I can't picture how it would be to see Roger go back to the Red Sox. I'd like to see it happen though.
By Nick Cafardo, Globe Staff | March 7, 2006
PHOENIX -- The selling is over.
According to Roger Clemens, there's nothing more any teams can do to persuade him to play for them. He's heard all of the pleas, watched all of the videos. When the World Baseball Classic is over, he'll take some time off, do some soul-searching, and come up with a solution to his dilemma. And it is a dilemma: to play or not to play.
Clemens said the Red Sox did a great job as salesmen, with Theo Epstein, Larry Lucchino, John Henry, Tom Werner, and others making the trip to Houston last month for a presentation at the Clemens Foundation headquarters to Roger and his wife Debbie.
''It was a great video," said Clemens. ''It was very personable. They shot people around town. They went out to Framingham where I used to live. Deb got pretty teary-eyed about it. She loved being there in those years and we still have friends there, of course, and it was great to see the effort they put into it.
''Theo spoke to me afterward and he was explaining to me how things have changed and everything. I cut him off at one point and told him, 'You don't have to explain that to me. I know that.'
''I've seen for myself how things have changed when I come up there to see my friends. But I liked it the way it was before, so you don't have to sell me on the organization or the city or the ballpark and all the great changes they've made there."
Clemens, who pitched two scoreless innings against the Giants Sunday and is scheduled to start for Team USA Friday against South Africa, said the Sox video was about three minutes long, and his entire family viewed it a second time after the presentation.
''It went through a little bit of my career in Boston," he said. ''A lot of memories, a lot of great memories that were brought back to me. It was well done."
Clemens stopped short of saying he was agonizing over a decision, but his agent, Randy Hendricks, ''told me they're all making this as difficult as possible for me. Texas came in and they had a real nice video, too. New York, they didn't have to. They're in contact with everybody."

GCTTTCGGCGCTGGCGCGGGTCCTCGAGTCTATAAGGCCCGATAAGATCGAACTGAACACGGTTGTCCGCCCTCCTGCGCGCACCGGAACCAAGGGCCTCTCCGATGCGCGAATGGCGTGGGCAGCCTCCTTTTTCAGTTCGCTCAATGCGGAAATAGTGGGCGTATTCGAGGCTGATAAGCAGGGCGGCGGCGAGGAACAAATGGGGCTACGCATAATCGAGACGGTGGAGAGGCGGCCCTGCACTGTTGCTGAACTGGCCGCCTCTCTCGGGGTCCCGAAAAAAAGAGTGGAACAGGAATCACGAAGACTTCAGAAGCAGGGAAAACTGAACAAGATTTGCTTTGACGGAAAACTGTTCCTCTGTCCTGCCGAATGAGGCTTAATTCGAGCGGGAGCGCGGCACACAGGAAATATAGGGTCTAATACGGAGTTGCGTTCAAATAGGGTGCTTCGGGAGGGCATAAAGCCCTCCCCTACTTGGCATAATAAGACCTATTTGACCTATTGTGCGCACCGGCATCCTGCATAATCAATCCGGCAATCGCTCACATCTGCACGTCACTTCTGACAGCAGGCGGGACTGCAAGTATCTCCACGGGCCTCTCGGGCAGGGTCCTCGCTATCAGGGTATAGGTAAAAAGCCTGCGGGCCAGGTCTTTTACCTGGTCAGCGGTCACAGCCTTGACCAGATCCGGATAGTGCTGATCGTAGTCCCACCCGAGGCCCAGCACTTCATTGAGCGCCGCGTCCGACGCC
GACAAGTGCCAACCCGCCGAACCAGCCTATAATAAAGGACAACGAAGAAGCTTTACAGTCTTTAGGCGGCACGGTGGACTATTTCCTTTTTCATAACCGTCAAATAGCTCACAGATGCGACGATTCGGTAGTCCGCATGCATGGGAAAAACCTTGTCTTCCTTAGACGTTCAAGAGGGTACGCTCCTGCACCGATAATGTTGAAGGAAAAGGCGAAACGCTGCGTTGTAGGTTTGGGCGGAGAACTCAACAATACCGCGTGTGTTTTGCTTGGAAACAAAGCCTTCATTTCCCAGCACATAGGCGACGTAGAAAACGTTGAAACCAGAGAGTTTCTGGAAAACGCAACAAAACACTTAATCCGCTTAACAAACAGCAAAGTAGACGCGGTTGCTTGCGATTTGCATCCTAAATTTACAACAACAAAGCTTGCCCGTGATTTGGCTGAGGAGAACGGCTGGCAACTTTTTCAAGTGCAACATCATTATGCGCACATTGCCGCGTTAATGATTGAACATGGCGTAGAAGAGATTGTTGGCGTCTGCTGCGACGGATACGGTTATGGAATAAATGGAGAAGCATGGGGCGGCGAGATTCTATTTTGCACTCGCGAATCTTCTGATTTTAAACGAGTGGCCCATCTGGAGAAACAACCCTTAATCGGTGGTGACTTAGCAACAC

Clemens said he was impressed with the Sox contingent. He said it was the first time he's been able to chat with all of them individually.
''It's definitely a different feel," said Clemens. ''And I know they're doing things in a much more positive way, to continue to win, but they don't have to sell me on anything. I loved Fenway the way it was. I like it now with all the new seats above the Monster."
So what will the decision come down to? Clemens still has the desire to win a championship. Can that be done in Houston? Or in Texas? If that's the motivation, wouldn't Boston or New York be better alternatives?
The Rangers always have wanted Clemens. George W. Bush did all he could to get Clemens in a Rangers uniform when he owned the team.
In Boston, Clemens would be returning to the team with which he started his career. And the one for which he pitched both of his 20-strikeout games. Fenway Park is where his number 21 could one day hang on the right-field facade.
Clemens nodded to all of those suggestions.
And there's one more thing: Al Nipper, the pitching coach.
''Nip and I stay in contact a lot," said Clemens. ''We talk, we e-mail. I'm in his corner. I want him to do well and have success with those pitchers. He's got a great staff back there.
''Obviously, he's one of my best buddies in this game. Nip is old school. He wants you to work your butt off. He wants you to have that tough mind, that tough attitude. I like that. That's the way he was when he pitched. He knew his talent was a little lesser than the next guy, but he's gonna battle you till the end. I think that's why I enjoyed working with him."
Clemens has talked in the past to Curt Schilling. He knows Josh Beckett.
''[Jon] Papelbon is gonna be a good one, whether he's a closer or a starter," he said. ''And Boomer [David Wells] is an experienced guy who can pitch big games. So, they have it going.
''I don't even know if any of these teams would need me. I don't know what's gonna convince me to go to this team or that team. I honestly don't know.
''If I'm not back, I can assure you'll see me sitting in the stands at Fenway or Yankee Stadium in my old ballparks. You might see me showing up at Fenway in Theo's gorilla suit. I don't know.
''There are things I want to do, like go to the Kentucky Derby or the Indy 500. Things that I haven't had a chance to do. Right now, believe me when I tell you I have no idea what I'm going to do. There are so many things to consider.
''Right now, I'm focusing solely on this World Baseball Classic. I really am. I'm really into it. It's for my country and I'm going to give it all I have. I was pleased with how things went against the Giants and I hope I can pitch that well as the games progress."
He reiterated that there will be a break between the WBC and his decision; he won't be starting the season with any team.
''After this is over, I'm going to take some time and just do nothing for a while and think about what I want to do. How I feel in this tournament is going to enter into it because it's going to tell me whether I can still pitch at a high level.
''I'm gonna get away from it a little bit and just think it through. I'm going to see if I want to keep doing it. I know I won't be out of shape because I'll be throwing BP to my kids for an hour.
''I appreciated what everybody did and how much they all made me feel wanted. It's very humbling the reaction I received from everyone and the time people took to put together videos and to come down to Houston to meet with me. I appreciate all of that.
''But there's no selling to be done for me anymore. Any of those teams would be comfortable for me."